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Night shuttle can’t go to sleep

When word got around that the night shuttle may be coming to an end, many students became concerned.

The night shuttle is a must-have service offered by the university. It gives students a piece of mind knowing they don’t have to walk across campus in the middle of the night.

Walking around at night can be sketchy, especially with inadequate lighting around campus. Also, with a lack of visible security, students are inclined to want a service such as the night shuttle.

Recent crimes on campus (armed robbery, murder, stabbing) justly call for students to speak up and tell administration what they want.

With pick-up spots in four different locations around campus, the shuttle keeps the safety level of campus up. It also helps the image of VSU to let current and prospective students know that the campus is safe 24/7.

After hearing concerns from students, the housing department said it was not going to end the night shuttle operations.

Dr. Tom Hardy, director of housing and residence life, does not know where the rumors came from but was very adamant in letting people know that the service was not going to end.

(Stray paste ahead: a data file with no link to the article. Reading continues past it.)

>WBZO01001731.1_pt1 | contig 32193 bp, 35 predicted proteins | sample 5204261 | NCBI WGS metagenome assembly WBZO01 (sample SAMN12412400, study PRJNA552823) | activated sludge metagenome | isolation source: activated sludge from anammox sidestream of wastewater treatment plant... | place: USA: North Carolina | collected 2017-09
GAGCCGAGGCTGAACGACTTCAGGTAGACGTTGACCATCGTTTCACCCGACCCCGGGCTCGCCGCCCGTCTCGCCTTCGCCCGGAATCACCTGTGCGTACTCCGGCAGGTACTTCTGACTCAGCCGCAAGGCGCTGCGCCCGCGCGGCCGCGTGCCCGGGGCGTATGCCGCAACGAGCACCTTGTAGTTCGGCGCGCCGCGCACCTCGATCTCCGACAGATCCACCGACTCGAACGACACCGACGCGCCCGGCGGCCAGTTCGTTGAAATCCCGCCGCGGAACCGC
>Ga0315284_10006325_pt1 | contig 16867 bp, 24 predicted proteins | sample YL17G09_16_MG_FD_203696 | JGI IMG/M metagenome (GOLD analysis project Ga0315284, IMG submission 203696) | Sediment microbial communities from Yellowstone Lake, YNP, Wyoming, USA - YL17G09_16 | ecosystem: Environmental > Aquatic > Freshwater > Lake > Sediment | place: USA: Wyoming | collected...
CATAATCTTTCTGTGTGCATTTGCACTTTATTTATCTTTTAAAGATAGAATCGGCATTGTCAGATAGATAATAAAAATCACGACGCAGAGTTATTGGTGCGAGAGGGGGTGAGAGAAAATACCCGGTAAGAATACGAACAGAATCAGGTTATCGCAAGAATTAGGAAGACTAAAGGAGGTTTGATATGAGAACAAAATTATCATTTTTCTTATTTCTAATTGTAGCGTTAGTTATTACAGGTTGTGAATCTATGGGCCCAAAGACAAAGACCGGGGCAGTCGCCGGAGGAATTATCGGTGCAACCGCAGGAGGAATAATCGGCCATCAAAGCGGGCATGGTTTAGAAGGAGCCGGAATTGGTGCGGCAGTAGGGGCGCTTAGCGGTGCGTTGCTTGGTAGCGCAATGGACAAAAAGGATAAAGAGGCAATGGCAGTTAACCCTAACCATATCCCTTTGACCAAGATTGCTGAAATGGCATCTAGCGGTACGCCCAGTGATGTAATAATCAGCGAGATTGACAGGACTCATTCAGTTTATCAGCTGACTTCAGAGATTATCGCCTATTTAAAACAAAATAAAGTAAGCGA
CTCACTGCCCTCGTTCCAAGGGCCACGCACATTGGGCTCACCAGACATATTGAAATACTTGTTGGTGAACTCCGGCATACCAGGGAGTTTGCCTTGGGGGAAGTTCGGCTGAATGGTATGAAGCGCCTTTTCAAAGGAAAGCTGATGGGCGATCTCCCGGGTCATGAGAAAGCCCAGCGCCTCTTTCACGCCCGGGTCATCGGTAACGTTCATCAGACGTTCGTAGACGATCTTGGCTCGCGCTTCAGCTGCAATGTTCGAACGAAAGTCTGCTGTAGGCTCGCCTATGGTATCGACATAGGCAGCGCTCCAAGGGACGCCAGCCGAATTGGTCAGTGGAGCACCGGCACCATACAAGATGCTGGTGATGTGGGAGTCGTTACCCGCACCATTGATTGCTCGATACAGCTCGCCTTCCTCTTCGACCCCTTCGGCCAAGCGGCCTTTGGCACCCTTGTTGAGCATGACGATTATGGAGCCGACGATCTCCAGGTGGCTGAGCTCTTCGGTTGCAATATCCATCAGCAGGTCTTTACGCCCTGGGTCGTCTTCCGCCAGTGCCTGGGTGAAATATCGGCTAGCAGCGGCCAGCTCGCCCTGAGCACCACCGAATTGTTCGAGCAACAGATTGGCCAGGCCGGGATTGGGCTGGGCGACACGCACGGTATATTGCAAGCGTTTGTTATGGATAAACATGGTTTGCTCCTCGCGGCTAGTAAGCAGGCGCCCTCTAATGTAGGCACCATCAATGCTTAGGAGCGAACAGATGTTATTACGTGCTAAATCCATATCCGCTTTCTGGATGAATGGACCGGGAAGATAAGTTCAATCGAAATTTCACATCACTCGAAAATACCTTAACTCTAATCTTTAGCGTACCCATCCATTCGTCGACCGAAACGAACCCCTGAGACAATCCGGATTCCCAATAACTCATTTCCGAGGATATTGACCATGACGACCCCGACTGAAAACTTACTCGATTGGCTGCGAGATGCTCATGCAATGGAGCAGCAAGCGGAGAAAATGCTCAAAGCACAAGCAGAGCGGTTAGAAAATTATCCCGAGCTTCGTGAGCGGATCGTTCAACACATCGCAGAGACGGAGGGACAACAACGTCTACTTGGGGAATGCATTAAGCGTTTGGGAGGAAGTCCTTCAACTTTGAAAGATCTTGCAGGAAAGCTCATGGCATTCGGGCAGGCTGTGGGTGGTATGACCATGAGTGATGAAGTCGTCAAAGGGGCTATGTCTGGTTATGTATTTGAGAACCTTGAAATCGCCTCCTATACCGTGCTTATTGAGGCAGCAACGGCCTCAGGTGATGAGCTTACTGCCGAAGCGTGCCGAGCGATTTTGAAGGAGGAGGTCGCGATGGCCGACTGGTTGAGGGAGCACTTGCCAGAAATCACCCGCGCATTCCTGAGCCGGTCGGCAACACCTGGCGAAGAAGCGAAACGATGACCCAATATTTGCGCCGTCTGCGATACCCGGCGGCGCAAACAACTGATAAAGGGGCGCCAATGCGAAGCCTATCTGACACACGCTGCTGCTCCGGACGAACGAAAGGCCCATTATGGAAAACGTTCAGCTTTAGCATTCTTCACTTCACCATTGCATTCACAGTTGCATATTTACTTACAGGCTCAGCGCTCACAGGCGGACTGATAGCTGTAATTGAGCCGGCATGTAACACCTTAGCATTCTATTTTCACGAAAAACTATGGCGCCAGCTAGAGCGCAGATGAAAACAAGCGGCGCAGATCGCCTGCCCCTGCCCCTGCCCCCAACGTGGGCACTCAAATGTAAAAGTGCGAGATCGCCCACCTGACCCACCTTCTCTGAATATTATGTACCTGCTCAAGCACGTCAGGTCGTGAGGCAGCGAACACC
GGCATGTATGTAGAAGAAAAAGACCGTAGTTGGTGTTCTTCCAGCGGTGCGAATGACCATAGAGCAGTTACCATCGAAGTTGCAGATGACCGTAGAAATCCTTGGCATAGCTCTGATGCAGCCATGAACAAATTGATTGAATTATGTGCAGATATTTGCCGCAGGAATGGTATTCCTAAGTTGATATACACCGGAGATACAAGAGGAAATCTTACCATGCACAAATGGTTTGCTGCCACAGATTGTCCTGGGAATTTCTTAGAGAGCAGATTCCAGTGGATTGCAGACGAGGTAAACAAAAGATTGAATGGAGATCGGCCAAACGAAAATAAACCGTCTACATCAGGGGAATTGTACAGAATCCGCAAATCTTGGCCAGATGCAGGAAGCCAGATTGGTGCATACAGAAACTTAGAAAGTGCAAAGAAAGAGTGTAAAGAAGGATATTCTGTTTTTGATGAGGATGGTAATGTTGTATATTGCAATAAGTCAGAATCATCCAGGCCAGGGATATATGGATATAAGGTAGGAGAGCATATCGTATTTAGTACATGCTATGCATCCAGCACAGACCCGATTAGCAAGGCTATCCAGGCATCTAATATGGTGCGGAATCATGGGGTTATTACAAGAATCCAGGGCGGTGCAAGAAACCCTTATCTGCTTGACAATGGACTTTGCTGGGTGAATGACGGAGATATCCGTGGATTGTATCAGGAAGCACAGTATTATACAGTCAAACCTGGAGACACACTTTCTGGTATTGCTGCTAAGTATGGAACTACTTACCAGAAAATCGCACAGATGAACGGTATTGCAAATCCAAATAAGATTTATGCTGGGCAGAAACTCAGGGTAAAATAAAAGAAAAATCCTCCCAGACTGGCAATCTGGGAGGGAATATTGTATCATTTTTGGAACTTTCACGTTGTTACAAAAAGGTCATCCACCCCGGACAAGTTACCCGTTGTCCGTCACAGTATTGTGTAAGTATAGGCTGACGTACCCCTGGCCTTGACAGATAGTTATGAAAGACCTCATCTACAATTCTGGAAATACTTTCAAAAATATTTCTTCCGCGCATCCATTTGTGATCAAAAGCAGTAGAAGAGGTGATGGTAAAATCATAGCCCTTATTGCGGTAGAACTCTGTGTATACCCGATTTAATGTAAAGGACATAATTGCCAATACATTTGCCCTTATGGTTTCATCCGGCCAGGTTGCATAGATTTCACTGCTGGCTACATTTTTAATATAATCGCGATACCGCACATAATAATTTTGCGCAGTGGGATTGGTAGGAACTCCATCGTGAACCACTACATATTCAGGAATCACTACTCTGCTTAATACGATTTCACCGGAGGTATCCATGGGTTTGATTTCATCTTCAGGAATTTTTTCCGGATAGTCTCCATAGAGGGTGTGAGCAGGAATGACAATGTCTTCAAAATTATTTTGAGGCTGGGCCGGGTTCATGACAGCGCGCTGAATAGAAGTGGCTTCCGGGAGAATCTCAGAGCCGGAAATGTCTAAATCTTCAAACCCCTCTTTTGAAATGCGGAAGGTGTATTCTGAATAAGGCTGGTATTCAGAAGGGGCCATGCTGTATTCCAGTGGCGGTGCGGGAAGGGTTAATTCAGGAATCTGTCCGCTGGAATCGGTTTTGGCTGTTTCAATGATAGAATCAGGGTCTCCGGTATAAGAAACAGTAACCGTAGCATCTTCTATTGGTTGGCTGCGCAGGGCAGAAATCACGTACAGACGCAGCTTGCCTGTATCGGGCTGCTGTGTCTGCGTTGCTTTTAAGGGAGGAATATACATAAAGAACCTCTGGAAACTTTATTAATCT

“It almost sounds like an old telephone game,” Hardy said. “This one said this, and this one said that. The shuttle service is continuing in operation like it always has for the rest of the semester; nothing’s changing in regards to that.”

Hardy cited safety as the main reason for keeping the night shuttle operating.

“Someone at this university has always had to run night operations so people can stay safe,” Hardy said. “That’s the most important thing in the world.”

The initial rumor was that the shuttle was going to halt operations because, according to a graduate assistant of the night operations team, the university didn’t want to pay for the health care of night operations employees.

“(Arian Bryant) told us that due to the new ‘Obamacare,’ if an employee works over 19 hours, (the school) has to pay for our health insurance, and VSU can’t afford that,” Joe Rigsby, junior night operations employee, said.

If VSU ever considers getting rid of the night shuttle, they need to hire more than three security guards to ensure that students get to their destination safely.

With the number of people that benefit from the shuttle every week, it is smart for VSU to keep it in operation.

Rigsby said the service transports around 800 students a week; The service is obviously not going unnoticed.

We here at the Spectator are strongly against the night shuttle going away. It is a big part of campus safety, and VSU needs to keep it around.




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